As you get older, two things are more likely to happen…
1) You’re more likely to struggle to get a good night’s sleep.
2) And, you’re more likely to develop plaque in your arteries, leading to a condition known as atherosclerosis.
These two phenomena may seem unrelated…
Atherosclerosis, after all, is caused by a poor diet, lack of exercise and smoking cigarettes — not sleep. At least that’s what we’ve always believed.
And older brains don’t enter into deep sleep as much as younger ones do. Between that and the tendency to develop an overactive bladder with age, it’s no wonder we sleep worse with every passing year.
But even though both problems have plausible and seemingly separate explanations, new research shows exactly why the two problems are actually closely linked…
Poor sleep leads to chronic inflammation that clogs arteries
Researchers from the University of California, Berkeley just revealed exactly how poor sleep leads to arterial plaque buildup.
In the study, researchers analyzed data from 1,600 middle-aged and older adults. The data was pulled from a national dataset known as the Multi-Ethnic Study of Atherosclerosis. They closely examined blood tests and calcium scores (to gauge plaque buildup).
They also looked at measures of sleep quality. One of those measures was sleep assessed by a sleep tracking wristwatch. The wristwatch was used to track sleep over the course of a week. Study participants also spent a night in a sleep laboratory that measured electrical brainwave signals. After looking at all this data, here’s what researchers found…
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Disrupted sleep led to higher concentrations of inflammatory factors in the blood. It specifically increased the number of white blood cells known as monocytes and neutrophils in the blood, and these are known to contribute to the development of atherosclerosis, a condition where fatty plaques build up inside your arteries and put you at risk for heart attacks and strokes.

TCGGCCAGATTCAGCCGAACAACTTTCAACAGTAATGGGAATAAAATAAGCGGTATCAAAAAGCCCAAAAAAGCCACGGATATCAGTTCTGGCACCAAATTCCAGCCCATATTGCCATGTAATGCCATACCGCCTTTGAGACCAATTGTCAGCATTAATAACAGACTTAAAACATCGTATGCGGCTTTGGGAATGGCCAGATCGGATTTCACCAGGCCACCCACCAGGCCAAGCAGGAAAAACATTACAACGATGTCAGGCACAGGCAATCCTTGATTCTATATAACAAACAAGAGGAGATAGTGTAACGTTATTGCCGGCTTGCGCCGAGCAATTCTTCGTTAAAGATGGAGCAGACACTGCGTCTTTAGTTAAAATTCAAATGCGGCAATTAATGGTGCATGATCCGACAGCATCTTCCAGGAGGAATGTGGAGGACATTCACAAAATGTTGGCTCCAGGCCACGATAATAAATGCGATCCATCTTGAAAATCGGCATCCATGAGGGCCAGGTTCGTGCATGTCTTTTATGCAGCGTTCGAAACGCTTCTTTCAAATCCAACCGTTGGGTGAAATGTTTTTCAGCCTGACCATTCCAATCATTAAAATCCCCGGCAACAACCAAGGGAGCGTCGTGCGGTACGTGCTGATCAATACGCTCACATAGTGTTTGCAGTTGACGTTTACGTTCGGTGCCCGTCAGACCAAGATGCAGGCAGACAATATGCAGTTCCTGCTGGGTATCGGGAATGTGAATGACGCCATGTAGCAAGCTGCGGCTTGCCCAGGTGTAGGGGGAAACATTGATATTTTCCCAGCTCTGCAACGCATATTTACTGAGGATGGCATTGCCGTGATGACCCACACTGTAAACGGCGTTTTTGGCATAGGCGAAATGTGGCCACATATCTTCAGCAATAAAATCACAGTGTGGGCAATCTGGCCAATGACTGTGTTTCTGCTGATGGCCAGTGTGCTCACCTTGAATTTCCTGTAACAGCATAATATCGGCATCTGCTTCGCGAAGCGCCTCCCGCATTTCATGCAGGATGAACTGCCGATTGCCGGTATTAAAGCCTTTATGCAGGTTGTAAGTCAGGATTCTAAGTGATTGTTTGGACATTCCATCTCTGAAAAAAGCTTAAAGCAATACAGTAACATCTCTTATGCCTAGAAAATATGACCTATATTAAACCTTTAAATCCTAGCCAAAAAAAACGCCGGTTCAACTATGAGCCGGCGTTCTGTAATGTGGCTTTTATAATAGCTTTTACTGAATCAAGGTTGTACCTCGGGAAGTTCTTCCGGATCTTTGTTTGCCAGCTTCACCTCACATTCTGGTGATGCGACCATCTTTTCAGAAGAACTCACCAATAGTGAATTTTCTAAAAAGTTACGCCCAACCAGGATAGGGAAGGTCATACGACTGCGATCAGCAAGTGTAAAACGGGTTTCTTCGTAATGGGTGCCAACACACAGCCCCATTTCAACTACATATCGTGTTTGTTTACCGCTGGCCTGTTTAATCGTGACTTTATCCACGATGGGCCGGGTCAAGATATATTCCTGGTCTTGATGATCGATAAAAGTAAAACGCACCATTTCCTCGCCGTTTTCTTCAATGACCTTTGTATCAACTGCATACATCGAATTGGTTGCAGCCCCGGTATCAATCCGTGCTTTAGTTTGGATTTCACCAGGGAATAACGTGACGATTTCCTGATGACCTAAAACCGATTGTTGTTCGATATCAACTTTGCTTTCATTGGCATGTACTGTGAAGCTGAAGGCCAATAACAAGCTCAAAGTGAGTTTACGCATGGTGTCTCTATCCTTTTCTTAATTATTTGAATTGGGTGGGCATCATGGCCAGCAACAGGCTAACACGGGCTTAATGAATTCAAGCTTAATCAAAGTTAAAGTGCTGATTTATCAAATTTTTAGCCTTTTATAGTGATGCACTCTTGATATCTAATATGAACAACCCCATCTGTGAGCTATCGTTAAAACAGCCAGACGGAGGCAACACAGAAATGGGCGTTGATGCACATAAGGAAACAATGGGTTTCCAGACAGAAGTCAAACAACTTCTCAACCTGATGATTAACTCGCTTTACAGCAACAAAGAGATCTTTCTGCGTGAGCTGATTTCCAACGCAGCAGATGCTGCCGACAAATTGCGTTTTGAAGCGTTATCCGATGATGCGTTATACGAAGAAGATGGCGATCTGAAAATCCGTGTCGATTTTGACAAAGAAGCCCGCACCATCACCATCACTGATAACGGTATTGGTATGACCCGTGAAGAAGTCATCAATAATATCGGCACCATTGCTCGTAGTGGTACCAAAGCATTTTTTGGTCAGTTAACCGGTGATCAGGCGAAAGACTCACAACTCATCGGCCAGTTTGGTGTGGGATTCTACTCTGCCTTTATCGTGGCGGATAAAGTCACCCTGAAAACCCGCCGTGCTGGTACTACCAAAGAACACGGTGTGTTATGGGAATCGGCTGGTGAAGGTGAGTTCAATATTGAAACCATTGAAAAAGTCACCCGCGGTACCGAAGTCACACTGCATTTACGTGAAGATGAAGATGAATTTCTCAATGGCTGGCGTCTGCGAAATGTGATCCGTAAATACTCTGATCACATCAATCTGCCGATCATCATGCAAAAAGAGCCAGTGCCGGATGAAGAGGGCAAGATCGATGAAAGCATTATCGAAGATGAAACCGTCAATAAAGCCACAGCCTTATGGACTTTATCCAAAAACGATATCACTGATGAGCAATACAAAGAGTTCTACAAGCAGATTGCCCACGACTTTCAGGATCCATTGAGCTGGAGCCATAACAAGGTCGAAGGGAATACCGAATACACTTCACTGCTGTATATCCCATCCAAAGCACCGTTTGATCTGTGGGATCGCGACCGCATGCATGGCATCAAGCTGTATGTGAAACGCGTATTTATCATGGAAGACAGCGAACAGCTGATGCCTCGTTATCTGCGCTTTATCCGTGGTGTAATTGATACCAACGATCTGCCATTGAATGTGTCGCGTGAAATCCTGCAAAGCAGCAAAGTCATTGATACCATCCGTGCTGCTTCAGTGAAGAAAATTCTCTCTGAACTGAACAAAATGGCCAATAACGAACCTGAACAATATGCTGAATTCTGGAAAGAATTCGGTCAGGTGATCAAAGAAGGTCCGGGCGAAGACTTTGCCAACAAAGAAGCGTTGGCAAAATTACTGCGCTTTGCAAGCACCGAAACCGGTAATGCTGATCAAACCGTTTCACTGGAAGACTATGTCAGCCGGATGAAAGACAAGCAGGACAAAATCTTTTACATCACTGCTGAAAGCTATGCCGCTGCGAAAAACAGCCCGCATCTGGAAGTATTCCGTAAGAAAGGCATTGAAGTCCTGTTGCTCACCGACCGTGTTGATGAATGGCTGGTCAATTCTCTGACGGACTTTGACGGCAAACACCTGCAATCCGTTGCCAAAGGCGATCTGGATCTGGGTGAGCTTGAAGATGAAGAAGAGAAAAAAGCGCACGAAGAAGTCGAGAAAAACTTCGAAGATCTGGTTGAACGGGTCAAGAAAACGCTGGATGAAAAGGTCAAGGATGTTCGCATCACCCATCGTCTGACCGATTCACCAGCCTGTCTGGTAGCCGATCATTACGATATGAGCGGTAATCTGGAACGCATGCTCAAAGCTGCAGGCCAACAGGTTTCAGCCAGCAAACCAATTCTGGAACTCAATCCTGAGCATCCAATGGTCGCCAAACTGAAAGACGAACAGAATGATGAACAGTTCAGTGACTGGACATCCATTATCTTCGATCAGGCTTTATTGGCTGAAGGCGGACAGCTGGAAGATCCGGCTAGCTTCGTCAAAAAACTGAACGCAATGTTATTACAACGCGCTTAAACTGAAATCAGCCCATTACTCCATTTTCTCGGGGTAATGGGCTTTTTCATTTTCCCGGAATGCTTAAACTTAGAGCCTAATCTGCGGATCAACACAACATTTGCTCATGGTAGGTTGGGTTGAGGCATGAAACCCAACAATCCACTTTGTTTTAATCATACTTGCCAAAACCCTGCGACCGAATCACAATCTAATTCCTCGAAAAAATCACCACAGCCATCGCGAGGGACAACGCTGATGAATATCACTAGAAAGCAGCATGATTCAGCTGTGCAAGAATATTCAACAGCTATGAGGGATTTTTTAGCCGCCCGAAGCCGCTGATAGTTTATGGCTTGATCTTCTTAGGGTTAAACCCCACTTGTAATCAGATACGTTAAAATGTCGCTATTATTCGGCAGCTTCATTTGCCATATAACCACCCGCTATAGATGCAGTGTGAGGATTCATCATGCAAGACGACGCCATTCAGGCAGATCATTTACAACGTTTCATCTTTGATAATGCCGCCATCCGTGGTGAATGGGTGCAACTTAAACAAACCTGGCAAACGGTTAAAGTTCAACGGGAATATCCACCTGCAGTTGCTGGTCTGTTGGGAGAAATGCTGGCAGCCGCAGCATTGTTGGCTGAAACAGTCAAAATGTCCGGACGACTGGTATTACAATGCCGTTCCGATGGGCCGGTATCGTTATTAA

Put simply, poor sleep leads to chronic inflammation that eventually clogs your arteries.
“In revealing this link with chronic inflammation, the findings suggest a missing middleman that is brokering the bad deal between fragmented sleep and the hardening of blood vessels,” said study senior author Matthew Walker, a UC Berkeley professor of psychology and neuroscience.
Get a good night’s sleep to protect your heart
So, if you want to protect your heart health as you age, pay close attention to your sleep. If you have sleep problems, do everything in your power to get them under control. Here are a few suggestions for improving sleep quality:
- Go to bed and wake up at the same time every day. This helps your body clock know exactly when you’re supposed to go to sleep.
- Don’t look at computers, smartphones or TV screens an hour before going to bed. The blue light they emit can have a negative impact on your circadian rhythm and your ability to fall asleep.
- Get exercise during the day. If you’re physically exhausted, you’re more likely to fall asleep faster and stay asleep longer.
- Expose yourself to natural light in the morning hours. This helps set your circadian rhythm, which controls your sleep.
- Don’t drink caffeine or alcohol in the evening. Both interfere with sleep quality.
- If you snore a lot or don’t feel rested when you wake up, get tested for sleep apnea. It can significantly hamper your ability to get a good night’s sleep.
- If you have insomnia, talk to your doctor about cognitive behavioral therapy for insomnia (CBTI). It’s one of the more effective natural therapies for insomnia and can help you avoid the use of prescription sleep aids.
Also, it’s important to note that even if you think your sleep is fine, you may want to use a sleep tracker to make sure you’re sleeping as well as you think you are. There are lots of tech devices available nowadays that track your sleep. And oftentimes, people who think they’re getting good enough sleep are actually having fragmented, fitful nights of sleep more often than they realize.
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- Fitful nightly sleep linked to chronic inflammation, hardened arteries — MedicalXpress.
- Broken sleep predicts hardened blood vessels — PLOS Biology.
- Aging changes in sleep — MedlinePlus.
- When Does Atherosclerosis Begin? — Healthline.